Preben already answered the basic question how Maple keeps track of local variables: by their address. Other than that, the x are in fact indistinguishable. Except that, if you e.g. try to subs(x=<something>,...) the subs will silently fail and not do anything visible. Made me tear my hair out when I first ran into this situation (due to an unrelated mistake).
The reason why this happens is that you returned an unassigned local variable, which just returns the variable itself. It isn't quite clear to me why you would want to do that, but of course there maybe perfectly valid reasons I just haven't encountered yet. The fact that you cannot do anything with this variable makes some sense: it is procedure-local and not supposed to be visible outside of the proc, much less changeable. It is a bit confusing, however, as no distinction is made.
But what if you actually want to get access to the x? One way to achieve that is to wrap the whole proc in a module and then have x be an export of the module. Like this:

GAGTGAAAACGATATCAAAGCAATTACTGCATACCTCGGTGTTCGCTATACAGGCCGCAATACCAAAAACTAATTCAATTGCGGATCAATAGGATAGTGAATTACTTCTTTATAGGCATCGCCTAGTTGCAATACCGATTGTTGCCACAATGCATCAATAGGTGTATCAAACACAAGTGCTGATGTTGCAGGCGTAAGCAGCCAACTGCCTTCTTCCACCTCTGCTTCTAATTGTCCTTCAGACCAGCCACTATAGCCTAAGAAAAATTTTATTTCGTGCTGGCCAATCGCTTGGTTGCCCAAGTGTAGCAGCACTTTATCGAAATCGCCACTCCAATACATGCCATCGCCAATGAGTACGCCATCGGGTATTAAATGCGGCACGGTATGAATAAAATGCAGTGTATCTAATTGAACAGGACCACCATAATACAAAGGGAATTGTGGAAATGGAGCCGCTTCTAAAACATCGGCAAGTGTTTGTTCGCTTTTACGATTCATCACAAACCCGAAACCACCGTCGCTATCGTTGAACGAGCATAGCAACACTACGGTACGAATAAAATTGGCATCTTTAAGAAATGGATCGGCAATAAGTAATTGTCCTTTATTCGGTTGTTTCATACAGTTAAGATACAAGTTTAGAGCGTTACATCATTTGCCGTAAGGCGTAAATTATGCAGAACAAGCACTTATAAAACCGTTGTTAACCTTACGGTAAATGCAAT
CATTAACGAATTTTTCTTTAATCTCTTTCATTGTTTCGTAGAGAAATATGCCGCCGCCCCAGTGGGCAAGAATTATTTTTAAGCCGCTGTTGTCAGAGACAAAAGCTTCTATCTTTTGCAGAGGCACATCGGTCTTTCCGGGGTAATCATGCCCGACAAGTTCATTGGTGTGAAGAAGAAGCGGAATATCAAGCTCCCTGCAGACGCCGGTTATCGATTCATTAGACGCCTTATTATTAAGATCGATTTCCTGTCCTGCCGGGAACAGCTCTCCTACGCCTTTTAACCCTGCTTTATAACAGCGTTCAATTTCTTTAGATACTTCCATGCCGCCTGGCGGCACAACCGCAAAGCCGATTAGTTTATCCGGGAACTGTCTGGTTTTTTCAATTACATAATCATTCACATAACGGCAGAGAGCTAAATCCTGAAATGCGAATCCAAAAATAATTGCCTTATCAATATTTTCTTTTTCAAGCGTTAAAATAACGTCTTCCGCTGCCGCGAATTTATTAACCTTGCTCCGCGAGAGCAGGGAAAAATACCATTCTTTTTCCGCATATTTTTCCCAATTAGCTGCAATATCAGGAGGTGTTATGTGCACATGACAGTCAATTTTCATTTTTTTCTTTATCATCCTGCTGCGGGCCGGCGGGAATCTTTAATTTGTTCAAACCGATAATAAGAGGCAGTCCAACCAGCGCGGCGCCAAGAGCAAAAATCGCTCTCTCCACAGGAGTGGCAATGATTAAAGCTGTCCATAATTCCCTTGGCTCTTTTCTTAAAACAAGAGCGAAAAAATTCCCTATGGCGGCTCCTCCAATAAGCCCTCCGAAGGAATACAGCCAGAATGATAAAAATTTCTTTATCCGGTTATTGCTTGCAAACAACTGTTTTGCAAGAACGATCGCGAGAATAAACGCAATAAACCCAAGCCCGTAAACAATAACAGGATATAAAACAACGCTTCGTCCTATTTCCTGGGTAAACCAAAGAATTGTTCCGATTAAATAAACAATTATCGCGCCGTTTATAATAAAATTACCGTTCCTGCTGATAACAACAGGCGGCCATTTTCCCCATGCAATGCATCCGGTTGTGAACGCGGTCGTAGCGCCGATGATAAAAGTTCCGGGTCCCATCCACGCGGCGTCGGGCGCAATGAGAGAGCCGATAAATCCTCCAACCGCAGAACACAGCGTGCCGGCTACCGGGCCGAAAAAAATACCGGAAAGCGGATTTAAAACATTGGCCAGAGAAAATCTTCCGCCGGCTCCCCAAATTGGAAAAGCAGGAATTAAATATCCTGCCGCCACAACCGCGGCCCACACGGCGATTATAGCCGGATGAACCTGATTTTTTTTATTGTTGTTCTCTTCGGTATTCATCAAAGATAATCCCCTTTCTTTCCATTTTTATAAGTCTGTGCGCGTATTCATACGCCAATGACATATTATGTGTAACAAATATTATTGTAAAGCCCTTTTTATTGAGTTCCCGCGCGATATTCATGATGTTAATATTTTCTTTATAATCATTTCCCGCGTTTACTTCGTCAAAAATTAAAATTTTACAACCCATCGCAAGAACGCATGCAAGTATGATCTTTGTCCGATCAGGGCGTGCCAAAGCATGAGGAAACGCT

#local x; # turn this off
Run the proc (I use the long form here):
x := 99
and you can access both xes:
If you load module bar using with(bar) [you may need to use option package to do this] then x will implicitly refer to bar:-x and you need to say :-x to get at the x you assigned 99 to [assuming you assign to x first and then use with(bar)]. In this case you have created a new namespace (bar:-) that can be used to keep variables apart.
Finally, in this case repeated calls to foo will not create new instances of x, naturally, as x belongs to module bar. If you want to create several instances of bar you need to use the copy() function; if you assign bar to two different variables you just get two pointers to the same instance.
Obviously now we are on our way to do "OOP lite" in Maple, a feature introduced in Maple 15 that I quite like and use often in my larger packages.
Thanks for the question/post; it exposed an interesting peculiaroty of Maple.